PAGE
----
Whitehall is concerned that English Partnerships’ plan to borrow £60m will transgress public spending rules
The introduction of a “roof tax” in Milton Keynes, Buckinghamshire, is being delayed because of Treasury concerns that it may breach public spending rules.
It is understood that Treasury officials are trying to decide whether the funding package linked to the levy, which is designed to pay for important infrastructure, is allowable under present regulations.
Building revealed earlier this year that the Milton Keynes Partnership Committee, an arm of regeneration agency English Partnerships, had proposed a roof tax under which homes in growth areas would be subject to a flat rate £20,000 levy.
Under the 15-year development package, submitted to the government during the summer, the proceeds of the tax will eventually pay for much of the infrastructure of Milton Keynes. But before the money starts to flow, EP will need to borrow to pump-prime investment in schools, roads and health facilities.
The issue for the Treasury is whether borrowing by an arm’s length agency, which could reach up to £60m in the early years of the programme, should count as public or private investment.
Any public borrowing counts against the public sector borrowing requirement, which the Treasury is keen to minimise.
EP is short of money after its purchase of the NHS Estate portfolio, and this means that it cannot provide the money directly.
Is government serious about these growth plans or not?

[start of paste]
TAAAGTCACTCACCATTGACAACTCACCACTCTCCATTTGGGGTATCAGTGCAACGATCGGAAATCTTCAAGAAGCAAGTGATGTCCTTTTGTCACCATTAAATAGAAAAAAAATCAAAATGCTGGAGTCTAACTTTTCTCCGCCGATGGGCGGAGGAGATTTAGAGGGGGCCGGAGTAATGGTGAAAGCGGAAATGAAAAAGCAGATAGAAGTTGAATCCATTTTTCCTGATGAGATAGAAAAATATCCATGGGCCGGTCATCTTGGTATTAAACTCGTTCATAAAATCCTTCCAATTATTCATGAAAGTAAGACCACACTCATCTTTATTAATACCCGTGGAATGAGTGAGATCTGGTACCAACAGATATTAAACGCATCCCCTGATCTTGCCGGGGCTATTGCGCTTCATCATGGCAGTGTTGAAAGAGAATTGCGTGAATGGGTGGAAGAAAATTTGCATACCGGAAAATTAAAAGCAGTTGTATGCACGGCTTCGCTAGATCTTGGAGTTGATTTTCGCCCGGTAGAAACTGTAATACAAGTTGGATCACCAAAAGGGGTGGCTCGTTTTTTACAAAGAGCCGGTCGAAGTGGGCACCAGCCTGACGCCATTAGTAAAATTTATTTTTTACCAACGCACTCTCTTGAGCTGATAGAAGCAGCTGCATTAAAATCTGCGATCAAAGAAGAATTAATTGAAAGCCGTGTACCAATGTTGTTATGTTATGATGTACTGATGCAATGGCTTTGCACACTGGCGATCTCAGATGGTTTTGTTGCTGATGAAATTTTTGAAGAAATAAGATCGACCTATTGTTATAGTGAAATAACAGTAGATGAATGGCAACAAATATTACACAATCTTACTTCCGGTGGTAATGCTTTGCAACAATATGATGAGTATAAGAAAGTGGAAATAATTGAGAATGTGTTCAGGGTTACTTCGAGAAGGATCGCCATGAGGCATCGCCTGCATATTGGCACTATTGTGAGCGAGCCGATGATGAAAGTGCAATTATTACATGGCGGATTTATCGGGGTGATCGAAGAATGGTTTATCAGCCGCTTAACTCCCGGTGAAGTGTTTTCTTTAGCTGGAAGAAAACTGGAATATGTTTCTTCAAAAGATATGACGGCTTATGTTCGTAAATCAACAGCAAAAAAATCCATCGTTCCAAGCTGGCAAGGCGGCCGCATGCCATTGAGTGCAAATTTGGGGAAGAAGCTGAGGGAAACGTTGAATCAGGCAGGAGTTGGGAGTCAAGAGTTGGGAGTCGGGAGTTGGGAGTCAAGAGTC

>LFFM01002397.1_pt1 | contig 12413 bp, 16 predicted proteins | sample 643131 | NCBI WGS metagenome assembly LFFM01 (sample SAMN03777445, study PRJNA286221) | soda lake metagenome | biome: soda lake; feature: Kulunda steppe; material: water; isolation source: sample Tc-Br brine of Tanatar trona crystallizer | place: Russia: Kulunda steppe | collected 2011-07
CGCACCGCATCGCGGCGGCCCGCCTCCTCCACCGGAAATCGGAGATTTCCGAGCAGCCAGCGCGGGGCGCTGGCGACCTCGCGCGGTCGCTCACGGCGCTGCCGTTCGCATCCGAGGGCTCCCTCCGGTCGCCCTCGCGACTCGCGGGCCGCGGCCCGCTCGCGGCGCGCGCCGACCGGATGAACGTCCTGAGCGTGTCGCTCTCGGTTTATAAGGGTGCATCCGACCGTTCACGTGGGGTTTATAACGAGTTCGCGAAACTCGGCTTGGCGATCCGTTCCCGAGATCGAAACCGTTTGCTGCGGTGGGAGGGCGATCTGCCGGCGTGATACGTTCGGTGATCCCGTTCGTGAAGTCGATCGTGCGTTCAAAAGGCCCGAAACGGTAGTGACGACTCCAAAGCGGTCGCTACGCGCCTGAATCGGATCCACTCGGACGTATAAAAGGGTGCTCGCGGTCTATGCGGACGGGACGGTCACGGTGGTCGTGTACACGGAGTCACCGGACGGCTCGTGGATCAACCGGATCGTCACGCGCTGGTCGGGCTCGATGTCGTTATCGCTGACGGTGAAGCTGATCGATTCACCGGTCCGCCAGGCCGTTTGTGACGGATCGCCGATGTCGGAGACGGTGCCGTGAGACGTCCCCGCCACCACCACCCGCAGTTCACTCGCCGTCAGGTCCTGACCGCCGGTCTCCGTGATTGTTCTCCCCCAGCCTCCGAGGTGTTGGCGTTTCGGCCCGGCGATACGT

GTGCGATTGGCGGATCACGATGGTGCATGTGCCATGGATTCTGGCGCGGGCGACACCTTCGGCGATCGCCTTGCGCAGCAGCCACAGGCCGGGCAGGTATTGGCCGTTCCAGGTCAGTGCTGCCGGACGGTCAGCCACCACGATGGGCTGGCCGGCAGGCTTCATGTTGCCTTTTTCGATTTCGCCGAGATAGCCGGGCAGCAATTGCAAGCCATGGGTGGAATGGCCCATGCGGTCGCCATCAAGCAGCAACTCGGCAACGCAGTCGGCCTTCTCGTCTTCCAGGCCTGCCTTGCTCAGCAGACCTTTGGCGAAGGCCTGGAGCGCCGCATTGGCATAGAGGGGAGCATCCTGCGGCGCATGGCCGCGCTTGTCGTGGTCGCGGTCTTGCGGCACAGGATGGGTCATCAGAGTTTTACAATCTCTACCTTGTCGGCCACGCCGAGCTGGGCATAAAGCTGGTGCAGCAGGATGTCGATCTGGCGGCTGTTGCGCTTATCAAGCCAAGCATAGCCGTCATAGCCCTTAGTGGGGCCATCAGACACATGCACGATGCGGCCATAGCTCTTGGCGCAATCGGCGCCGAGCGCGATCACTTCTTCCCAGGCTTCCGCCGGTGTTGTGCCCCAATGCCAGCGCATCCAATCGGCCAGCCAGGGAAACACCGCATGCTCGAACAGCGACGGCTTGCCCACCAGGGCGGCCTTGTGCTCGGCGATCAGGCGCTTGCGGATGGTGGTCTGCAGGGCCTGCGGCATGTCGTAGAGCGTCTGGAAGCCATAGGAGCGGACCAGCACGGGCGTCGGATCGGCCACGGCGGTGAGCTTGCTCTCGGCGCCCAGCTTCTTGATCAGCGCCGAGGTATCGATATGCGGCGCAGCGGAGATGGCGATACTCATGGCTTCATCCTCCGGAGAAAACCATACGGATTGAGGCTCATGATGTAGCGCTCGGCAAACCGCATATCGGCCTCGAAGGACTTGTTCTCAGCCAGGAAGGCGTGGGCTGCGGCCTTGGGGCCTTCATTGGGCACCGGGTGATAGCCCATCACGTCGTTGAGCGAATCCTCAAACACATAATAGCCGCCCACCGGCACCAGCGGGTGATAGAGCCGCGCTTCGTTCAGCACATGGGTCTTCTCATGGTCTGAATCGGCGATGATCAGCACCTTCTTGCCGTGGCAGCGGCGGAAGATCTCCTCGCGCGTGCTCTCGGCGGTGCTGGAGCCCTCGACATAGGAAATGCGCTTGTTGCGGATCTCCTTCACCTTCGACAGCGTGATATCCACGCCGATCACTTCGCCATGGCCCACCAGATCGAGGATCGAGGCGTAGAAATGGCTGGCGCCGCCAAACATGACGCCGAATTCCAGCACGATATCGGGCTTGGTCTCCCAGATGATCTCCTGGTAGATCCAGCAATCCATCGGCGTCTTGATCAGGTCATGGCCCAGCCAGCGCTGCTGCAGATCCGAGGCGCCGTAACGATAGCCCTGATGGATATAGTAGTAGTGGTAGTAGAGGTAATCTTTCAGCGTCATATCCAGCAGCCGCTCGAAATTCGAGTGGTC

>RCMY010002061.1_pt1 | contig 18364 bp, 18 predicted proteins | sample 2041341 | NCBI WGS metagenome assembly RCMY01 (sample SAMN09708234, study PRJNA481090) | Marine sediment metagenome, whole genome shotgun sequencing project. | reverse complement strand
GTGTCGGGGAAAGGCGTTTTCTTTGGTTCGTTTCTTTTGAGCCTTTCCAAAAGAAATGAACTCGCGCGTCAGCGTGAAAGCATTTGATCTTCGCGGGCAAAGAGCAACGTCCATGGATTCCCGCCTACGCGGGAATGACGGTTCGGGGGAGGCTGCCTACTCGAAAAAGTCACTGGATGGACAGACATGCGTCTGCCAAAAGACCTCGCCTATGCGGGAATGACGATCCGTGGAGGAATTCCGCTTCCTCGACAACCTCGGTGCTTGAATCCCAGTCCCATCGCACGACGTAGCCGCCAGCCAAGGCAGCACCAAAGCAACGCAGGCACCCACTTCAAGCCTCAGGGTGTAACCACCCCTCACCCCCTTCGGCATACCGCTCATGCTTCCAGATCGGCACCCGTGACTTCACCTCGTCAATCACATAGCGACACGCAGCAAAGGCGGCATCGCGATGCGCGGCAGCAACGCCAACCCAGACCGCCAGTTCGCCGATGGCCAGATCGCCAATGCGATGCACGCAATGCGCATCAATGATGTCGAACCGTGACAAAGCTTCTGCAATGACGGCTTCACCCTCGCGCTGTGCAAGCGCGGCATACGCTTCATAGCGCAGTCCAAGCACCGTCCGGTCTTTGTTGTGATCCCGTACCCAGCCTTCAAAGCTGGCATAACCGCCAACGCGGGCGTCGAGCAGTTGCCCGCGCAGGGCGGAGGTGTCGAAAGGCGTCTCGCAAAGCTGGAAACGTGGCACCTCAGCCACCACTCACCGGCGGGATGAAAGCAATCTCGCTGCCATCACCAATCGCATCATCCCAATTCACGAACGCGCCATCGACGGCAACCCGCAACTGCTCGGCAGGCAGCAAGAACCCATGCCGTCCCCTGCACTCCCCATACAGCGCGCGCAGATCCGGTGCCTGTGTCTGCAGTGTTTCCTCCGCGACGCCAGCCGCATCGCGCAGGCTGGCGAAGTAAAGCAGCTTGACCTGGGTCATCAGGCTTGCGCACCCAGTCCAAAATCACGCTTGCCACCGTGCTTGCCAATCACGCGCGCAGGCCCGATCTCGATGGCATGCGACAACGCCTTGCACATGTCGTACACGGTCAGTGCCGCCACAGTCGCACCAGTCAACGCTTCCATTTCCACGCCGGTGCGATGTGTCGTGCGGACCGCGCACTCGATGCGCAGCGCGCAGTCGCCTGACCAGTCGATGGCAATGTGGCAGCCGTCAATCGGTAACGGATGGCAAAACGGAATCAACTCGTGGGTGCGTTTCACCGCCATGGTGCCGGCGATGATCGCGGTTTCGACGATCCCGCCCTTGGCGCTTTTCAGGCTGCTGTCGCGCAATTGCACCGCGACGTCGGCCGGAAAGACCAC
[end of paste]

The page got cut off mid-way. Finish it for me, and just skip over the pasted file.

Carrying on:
Nigel Smith, RICS
The outcome of the negotiations on the issue is being awaited anxiously in the growth areas where the roof tax is seen as a template for similar schemes.
Consultant Roger Humber, who is leading the Milton Keynes Forward consortium of local landowners, which has been working closely with the Milton Keynes Partnership Committee on the roof tax proposal, said his members were not interested in Treasury debates about the definition of public spending but wanted to get on with developing their land. He characterised the Treasury concerns as “theological”.
Nigel Smith, chairman of the RICS regeneration panel, said: “Is the government serious about these growth plans or not?”
Bill Brisbane, of Roger Tym and Partners, who drew up the strategy for the Milton Keynes region, expressed frustration with the slow progress of the scheme. He said: How else do they think all the infrastructure is going to be funded?”
The leader of Milton Keynes council, Isobel Wilson, said it was unfair to expect the residents of the town to pay for the investment through the council tax.